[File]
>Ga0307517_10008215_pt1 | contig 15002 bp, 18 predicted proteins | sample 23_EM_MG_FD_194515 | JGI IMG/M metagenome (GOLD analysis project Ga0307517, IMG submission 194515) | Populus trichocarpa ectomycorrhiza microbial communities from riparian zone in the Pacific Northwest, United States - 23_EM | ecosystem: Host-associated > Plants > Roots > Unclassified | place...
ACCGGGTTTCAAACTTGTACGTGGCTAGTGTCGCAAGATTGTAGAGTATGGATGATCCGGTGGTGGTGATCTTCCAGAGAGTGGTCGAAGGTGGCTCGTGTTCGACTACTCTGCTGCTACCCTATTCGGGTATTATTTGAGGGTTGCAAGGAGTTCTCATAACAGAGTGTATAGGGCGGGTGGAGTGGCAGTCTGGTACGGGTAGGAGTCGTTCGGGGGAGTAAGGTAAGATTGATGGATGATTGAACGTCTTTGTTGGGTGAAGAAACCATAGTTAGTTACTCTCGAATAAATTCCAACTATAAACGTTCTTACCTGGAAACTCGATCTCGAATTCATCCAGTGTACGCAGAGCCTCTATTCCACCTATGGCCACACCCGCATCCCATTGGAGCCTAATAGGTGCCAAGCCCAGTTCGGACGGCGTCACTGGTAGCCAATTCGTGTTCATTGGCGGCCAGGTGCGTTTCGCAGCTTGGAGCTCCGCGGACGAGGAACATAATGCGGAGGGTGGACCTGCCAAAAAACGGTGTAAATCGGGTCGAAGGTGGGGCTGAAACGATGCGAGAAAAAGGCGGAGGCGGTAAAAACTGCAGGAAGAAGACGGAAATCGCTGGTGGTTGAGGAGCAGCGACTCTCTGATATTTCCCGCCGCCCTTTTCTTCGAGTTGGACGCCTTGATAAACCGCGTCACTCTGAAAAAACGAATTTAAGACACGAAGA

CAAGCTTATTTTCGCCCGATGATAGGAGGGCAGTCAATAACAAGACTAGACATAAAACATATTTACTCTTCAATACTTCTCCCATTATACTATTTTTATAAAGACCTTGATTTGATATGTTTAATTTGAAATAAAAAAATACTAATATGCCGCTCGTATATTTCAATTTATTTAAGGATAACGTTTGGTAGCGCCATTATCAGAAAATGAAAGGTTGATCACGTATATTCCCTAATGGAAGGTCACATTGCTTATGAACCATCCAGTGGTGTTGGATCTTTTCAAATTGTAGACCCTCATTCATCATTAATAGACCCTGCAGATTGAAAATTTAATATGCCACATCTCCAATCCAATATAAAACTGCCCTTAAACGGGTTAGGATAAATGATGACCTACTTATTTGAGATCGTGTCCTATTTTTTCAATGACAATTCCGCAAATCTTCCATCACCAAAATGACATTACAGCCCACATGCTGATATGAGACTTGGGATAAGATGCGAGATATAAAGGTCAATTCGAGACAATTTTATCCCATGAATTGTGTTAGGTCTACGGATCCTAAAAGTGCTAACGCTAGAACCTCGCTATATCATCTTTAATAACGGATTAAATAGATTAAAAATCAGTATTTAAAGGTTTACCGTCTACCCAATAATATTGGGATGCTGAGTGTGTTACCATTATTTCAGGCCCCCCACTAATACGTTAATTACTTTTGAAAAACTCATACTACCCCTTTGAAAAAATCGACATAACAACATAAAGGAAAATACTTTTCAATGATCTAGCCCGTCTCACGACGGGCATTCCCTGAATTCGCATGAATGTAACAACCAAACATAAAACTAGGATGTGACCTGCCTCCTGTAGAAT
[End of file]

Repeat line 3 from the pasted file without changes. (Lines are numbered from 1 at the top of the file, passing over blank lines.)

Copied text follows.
CAAGCTTATTTTCGCCCGATGATAGGAGGGCAGTCAATAACAAGACTAGACATAAAACATATTTACTCTTCAATACTTCTCCCATTATACTATTTTTATAAAGACCTTGATTTGATATGTTTAATTTGAAATAAAAAAATACTAATATGCCGCTCGTATATTTCAATTTATTTAAGGATAACGTTTGGTAGCGCCATTATCAGAAAATGAAAGGTTGATCACGTATATTCCCTAATGGAAGGTCACATTGCTTATGAACCATCCAGTGGTGTTGGATCTTTTCAAATTGTAGACCCTCATTCATCATTAATAGACCCTGCAGATTGAAAATTTAATATGCCACATCTCCAATCCAATATAAAACTGCCCTTAAACGGGTTAGGATAAATGATGACCTACTTATTTGAGATCGTGTCCTATTTTTTCAATGACAATTCCGCAAATCTTCCATCACCAAAATGACATTACAGCCCACATGCTGATATGAGACTTGGGATAAGATGCGAGATATAAAGGTCAATTCGAGACAATTTTATCCCATGAATTGTGTTAGGTCTACGGATCCTAAAAGTGCTAACGCTAGAACCTCGCTATATCATCTTTAATAACGGATTAAATAGATTAAAAATCAGTATTTAAAGGTTTACCGTCTACCCAATAATATTGGGATGCTGAGTGTGTTACCATTATTTCAGGCCCCCCACTAATACGTTAATTACTTTTGAAAAACTCATACTACCCCTTTGAAAAAATCGACATAACAACATAAAGGAAAATACTTTTCAATGATCTAGCCCGTCTCACGACGGGCATTCCCTGAATTCGCATGAATGTAACAACCAAACATAAAACTAGGATGTGACCTGCCTCCTGTAGAAT